[PS4] Divide Review
Divide is a stylish isometric Sci-fi adventure RPG with a little hint of point and click. The game immediately throws you into the deep end as you are told to escape before it is too late. Come read our Divide review to learn more about this indie release!
You play as David, a widowed father with a young daughter. You are contacted by someone who says they can provide information on how David’s wife died. After being given a suitcase that contains a special lenses pair of lenses, you set out to find out the truth.
Before you begin, be sure to review the control setup in the options menu so that you can start to make some sense of what the game expects of you. As soon as you begin to play, the problems begin. The game is buggy. Sure, it’s a stylish release with an interesting premise and a good story, but the gameplay holds it back, big time.
The control scheme is a bit on the weird side. You aim with the analog stick then take your gun out with the L2 button and press the R2 button to shoot. It’s an awkward setup and something that overcomplicates things. You also can’t manually reload and must wait for your gun to do its thing before you can fire again.
You can also use the Solus lenses which allow David to see and access terminals and anything else that can’t be spotted by the naked eye. Eris, David’s sidekick, can hack terminals to steal hashes, which are the game’s currency which you can use to unlock a higher security clearance. Eris can also hack servers, remove security barriers and also pull hashes out of vending machines, stalls and such.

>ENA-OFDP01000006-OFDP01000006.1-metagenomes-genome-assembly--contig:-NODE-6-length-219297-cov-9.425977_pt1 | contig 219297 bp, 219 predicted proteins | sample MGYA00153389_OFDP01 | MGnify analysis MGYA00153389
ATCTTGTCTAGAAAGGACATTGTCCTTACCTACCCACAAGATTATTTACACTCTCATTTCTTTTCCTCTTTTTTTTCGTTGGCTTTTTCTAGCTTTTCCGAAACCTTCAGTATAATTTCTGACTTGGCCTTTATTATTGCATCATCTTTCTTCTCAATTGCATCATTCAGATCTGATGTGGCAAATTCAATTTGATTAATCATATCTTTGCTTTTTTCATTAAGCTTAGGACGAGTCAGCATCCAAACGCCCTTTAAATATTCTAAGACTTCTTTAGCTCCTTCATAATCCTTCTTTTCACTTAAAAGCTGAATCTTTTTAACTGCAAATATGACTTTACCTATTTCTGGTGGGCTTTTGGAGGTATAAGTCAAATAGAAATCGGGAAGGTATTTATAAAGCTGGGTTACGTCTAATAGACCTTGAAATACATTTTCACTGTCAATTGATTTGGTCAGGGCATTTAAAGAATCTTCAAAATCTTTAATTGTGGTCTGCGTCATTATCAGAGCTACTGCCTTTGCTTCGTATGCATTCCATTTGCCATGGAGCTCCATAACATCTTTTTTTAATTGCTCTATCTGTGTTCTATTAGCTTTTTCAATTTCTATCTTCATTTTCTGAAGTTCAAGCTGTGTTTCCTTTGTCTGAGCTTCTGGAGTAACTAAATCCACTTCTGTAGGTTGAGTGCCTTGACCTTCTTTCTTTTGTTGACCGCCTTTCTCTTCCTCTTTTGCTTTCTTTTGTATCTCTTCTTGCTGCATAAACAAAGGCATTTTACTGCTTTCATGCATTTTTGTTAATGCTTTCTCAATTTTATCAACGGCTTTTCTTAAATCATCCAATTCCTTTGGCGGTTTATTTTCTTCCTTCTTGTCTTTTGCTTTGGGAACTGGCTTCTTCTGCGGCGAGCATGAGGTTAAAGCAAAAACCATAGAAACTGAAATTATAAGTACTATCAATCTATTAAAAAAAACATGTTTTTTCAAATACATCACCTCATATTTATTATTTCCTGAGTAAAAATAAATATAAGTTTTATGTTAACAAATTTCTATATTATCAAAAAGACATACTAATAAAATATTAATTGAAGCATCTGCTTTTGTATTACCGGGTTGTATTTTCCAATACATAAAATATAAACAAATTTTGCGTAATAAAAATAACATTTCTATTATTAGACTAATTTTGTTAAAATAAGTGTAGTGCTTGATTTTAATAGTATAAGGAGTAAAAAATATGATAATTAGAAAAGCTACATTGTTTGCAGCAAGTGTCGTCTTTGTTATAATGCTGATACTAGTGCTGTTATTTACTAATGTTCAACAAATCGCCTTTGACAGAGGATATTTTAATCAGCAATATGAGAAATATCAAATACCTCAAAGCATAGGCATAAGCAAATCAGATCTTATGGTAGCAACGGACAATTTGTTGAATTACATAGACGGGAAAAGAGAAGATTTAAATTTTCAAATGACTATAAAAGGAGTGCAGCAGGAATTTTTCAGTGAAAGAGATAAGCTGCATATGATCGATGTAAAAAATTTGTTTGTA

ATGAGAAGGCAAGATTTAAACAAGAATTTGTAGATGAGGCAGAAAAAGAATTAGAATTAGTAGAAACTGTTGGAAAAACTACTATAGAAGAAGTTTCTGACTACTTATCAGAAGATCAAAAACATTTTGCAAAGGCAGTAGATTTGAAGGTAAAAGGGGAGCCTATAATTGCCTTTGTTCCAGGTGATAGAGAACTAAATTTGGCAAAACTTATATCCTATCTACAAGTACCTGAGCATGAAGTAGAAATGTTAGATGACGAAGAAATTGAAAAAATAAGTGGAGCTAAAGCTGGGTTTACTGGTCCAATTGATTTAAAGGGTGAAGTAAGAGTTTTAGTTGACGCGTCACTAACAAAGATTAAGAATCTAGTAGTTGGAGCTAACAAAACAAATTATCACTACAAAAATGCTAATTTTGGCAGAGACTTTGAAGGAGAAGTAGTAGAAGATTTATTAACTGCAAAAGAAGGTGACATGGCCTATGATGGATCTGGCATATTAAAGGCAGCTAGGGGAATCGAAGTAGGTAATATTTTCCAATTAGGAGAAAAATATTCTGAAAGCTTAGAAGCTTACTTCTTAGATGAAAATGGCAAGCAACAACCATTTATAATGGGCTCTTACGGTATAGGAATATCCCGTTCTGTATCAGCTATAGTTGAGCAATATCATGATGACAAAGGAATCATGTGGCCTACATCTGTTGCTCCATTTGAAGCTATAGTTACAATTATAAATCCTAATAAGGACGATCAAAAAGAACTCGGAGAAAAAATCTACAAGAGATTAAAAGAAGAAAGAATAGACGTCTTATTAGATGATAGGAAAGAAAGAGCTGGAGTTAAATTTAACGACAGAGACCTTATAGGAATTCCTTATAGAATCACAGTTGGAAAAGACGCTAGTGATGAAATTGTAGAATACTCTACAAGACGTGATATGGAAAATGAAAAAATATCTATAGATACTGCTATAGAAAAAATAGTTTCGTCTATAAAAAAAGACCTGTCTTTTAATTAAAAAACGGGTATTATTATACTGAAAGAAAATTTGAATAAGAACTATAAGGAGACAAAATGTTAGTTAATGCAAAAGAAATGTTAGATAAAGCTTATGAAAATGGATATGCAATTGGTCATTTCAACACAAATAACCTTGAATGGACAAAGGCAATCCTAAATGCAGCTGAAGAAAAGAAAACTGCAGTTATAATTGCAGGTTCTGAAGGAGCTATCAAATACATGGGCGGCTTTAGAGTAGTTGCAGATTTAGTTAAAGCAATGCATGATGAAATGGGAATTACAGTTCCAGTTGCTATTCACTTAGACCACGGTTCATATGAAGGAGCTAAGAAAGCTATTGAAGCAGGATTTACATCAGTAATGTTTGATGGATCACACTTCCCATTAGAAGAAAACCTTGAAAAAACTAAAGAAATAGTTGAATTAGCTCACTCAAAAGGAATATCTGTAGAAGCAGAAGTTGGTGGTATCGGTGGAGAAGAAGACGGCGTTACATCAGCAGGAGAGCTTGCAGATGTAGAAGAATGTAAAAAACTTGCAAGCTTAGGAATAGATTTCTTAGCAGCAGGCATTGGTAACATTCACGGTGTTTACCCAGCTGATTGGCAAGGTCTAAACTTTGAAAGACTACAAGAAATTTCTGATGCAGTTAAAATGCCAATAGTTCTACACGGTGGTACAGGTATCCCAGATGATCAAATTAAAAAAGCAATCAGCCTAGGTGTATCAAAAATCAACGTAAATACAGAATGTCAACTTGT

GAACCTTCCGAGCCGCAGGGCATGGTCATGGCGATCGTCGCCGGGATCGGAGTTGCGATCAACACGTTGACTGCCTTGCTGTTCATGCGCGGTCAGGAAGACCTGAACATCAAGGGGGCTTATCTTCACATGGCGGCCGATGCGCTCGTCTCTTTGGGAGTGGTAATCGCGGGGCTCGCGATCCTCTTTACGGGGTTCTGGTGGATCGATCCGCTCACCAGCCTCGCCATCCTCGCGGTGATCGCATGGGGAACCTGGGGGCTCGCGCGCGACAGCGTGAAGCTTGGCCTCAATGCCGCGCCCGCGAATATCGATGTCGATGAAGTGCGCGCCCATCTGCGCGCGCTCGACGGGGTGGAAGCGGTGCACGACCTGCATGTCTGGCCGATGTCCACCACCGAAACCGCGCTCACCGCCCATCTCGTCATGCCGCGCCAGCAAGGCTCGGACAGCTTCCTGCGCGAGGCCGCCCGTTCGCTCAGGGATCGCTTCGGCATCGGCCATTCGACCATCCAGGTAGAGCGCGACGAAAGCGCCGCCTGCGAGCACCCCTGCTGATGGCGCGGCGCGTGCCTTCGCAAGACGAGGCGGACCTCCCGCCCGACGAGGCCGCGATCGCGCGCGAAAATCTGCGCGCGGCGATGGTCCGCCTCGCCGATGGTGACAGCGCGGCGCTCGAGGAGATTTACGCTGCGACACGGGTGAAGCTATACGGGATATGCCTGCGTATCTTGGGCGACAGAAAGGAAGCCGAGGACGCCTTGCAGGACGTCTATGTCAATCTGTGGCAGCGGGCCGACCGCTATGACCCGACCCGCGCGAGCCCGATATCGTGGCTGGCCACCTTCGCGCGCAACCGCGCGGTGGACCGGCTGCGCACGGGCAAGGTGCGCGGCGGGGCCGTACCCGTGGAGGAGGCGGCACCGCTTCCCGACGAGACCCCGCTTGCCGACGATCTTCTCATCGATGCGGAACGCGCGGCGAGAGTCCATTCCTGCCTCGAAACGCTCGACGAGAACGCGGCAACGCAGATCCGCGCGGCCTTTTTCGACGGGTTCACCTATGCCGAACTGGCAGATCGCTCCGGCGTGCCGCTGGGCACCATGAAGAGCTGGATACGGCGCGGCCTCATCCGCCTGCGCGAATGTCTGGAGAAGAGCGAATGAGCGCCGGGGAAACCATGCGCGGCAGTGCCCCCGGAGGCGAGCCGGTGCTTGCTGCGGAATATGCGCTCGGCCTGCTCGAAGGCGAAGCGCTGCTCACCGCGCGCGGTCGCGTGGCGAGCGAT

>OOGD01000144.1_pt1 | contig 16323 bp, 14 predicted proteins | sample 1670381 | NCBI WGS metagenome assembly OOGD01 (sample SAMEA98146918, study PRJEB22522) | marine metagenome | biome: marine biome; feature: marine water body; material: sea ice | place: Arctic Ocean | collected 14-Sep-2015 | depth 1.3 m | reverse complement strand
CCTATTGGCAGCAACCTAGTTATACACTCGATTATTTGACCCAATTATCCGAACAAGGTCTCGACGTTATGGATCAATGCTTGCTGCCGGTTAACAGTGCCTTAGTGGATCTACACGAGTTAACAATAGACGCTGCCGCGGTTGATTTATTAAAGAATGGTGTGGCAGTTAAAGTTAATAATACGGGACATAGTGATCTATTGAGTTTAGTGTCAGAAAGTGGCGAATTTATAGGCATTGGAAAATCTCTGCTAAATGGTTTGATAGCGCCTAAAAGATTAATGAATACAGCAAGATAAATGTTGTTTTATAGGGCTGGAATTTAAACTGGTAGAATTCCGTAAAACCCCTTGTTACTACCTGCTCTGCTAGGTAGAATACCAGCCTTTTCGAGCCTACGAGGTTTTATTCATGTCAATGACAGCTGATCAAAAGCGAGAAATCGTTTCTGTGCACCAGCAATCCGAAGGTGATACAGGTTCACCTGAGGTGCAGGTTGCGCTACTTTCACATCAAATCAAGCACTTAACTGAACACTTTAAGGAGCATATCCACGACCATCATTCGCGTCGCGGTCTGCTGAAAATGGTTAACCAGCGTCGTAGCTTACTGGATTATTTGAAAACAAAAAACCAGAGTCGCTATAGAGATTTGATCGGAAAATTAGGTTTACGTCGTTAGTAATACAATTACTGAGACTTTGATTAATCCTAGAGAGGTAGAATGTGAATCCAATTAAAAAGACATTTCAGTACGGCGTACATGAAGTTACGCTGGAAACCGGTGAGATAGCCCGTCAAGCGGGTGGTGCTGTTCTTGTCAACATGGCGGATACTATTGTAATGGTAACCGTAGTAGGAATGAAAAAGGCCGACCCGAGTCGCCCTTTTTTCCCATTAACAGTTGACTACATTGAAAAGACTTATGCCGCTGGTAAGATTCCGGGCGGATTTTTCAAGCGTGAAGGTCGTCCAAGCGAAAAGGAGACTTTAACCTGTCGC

You can explore any area you want, but there is no proper detailed map, which would have been a big help as you can sometimes get a little bit confused since some of the areas do look a bit similar. It is quite easy to get lost from time to time! The point and click portion of the game is triggered for puzzle solving and finding clues that reveal more of the game’s story.
You can also use the hashes to upgrade your weapons and to gain new skills, such as the ability to control robots remotely. No to mention that you’ll hashes to unlock doors! How many depends on the type of door you find in your path.
As for the buggy part, your character can often get stuck in place or freezes after firing his weapon. This is not good considering that a few hits are all it takes for the main character to die. Sure, there are plenty of hiding spots, but when a game does not control properly, and the main character gets stuck, no amount of hiding is going to save you.
While I did like the futuristic cyberpunk feel of the game, and the graphics are quite nice and stylish, but the bugs, the lack of a proper map, and the control scheme get in the way of what could have been a solid PS4 release. Perhaps a patch or two down the road might fix the game, but right now I can’t recommend this one.
This Divide review is based on a PS4 copy provided by Exploding Tuba Studios.